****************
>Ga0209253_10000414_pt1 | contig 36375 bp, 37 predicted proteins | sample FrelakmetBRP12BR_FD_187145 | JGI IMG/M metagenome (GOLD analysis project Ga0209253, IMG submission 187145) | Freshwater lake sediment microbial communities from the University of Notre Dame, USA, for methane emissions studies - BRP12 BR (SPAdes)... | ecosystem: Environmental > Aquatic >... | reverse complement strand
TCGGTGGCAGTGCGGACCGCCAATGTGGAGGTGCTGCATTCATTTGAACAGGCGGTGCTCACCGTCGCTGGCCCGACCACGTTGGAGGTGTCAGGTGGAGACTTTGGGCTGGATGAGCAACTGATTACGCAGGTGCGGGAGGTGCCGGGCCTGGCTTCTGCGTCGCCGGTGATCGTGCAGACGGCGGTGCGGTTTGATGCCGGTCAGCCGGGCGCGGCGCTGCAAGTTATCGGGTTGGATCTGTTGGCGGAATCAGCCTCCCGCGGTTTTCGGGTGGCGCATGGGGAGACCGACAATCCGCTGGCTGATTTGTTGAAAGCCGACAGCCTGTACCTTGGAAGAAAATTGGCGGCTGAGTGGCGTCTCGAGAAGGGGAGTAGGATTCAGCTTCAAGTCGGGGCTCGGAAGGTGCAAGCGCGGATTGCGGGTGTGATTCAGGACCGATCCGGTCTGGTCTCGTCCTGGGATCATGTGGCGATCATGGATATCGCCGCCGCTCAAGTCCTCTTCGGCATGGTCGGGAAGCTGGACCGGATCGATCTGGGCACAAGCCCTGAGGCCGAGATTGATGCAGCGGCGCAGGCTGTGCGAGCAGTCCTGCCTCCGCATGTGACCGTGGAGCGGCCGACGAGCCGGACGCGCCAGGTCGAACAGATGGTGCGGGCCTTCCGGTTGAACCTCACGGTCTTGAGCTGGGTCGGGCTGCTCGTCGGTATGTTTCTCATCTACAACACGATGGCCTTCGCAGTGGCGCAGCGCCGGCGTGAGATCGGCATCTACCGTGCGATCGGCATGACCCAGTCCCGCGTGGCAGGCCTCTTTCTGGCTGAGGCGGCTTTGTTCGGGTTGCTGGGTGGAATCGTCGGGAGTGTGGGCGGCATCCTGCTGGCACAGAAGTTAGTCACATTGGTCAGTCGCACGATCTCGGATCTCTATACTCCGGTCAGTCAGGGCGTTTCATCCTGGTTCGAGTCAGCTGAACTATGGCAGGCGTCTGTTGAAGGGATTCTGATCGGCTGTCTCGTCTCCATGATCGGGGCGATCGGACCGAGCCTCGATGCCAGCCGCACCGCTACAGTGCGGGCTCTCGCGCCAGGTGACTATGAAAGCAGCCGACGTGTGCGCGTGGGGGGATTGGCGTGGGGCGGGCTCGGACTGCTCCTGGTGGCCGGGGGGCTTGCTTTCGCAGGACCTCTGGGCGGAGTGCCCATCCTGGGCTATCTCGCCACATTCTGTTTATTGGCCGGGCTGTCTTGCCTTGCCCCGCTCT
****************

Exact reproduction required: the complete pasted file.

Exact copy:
>Ga0209253_10000414_pt1 | contig 36375 bp, 37 predicted proteins | sample FrelakmetBRP12BR_FD_187145 | JGI IMG/M metagenome (GOLD analysis project Ga0209253, IMG submission 187145) | Freshwater lake sediment microbial communities from the University of Notre Dame, USA, for methane emissions studies - BRP12 BR (SPAdes)... | ecosystem: Environmental > Aquatic >... | reverse complement strand
TCGGTGGCAGTGCGGACCGCCAATGTGGAGGTGCTGCATTCATTTGAACAGGCGGTGCTCACCGTCGCTGGCCCGACCACGTTGGAGGTGTCAGGTGGAGACTTTGGGCTGGATGAGCAACTGATTACGCAGGTGCGGGAGGTGCCGGGCCTGGCTTCTGCGTCGCCGGTGATCGTGCAGACGGCGGTGCGGTTTGATGCCGGTCAGCCGGGCGCGGCGCTGCAAGTTATCGGGTTGGATCTGTTGGCGGAATCAGCCTCCCGCGGTTTTCGGGTGGCGCATGGGGAGACCGACAATCCGCTGGCTGATTTGTTGAAAGCCGACAGCCTGTACCTTGGAAGAAAATTGGCGGCTGAGTGGCGTCTCGAGAAGGGGAGTAGGATTCAGCTTCAAGTCGGGGCTCGGAAGGTGCAAGCGCGGATTGCGGGTGTGATTCAGGACCGATCCGGTCTGGTCTCGTCCTGGGATCATGTGGCGATCATGGATATCGCCGCCGCTCAAGTCCTCTTCGGCATGGTCGGGAAGCTGGACCGGATCGATCTGGGCACAAGCCCTGAGGCCGAGATTGATGCAGCGGCGCAGGCTGTGCGAGCAGTCCTGCCTCCGCATGTGACCGTGGAGCGGCCGACGAGCCGGACGCGCCAGGTCGAACAGATGGTGCGGGCCTTCCGGTTGAACCTCACGGTCTTGAGCTGGGTCGGGCTGCTCGTCGGTATGTTTCTCATCTACAACACGATGGCCTTCGCAGTGGCGCAGCGCCGGCGTGAGATCGGCATCTACCGTGCGATCGGCATGACCCAGTCCCGCGTGGCAGGCCTCTTTCTGGCTGAGGCGGCTTTGTTCGGGTTGCTGGGTGGAATCGTCGGGAGTGTGGGCGGCATCCTGCTGGCACAGAAGTTAGTCACATTGGTCAGTCGCACGATCTCGGATCTCTATACTCCGGTCAGTCAGGGCGTTTCATCCTGGTTCGAGTCAGCTGAACTATGGCAGGCGTCTGTTGAAGGGATTCTGATCGGCTGTCTCGTCTCCATGATCGGGGCGATCGGACCGAGCCTCGATGCCAGCCGCACCGCTACAGTGCGGGCTCTCGCGCCAGGTGACTATGAAAGCAGCCGACGTGTGCGCGTGGGGGGATTGGCGTGGGGCGGGCTCGGACTGCTCCTGGTGGCCGGGGGGCTTGCTTTCGCAGGACCTCTGGGCGGAGTGCCCATCCTGGGCTATCTCGCCACATTCTGTTTATTGGCCGGGCTGTCTTGCCTTGCCCCGCTCT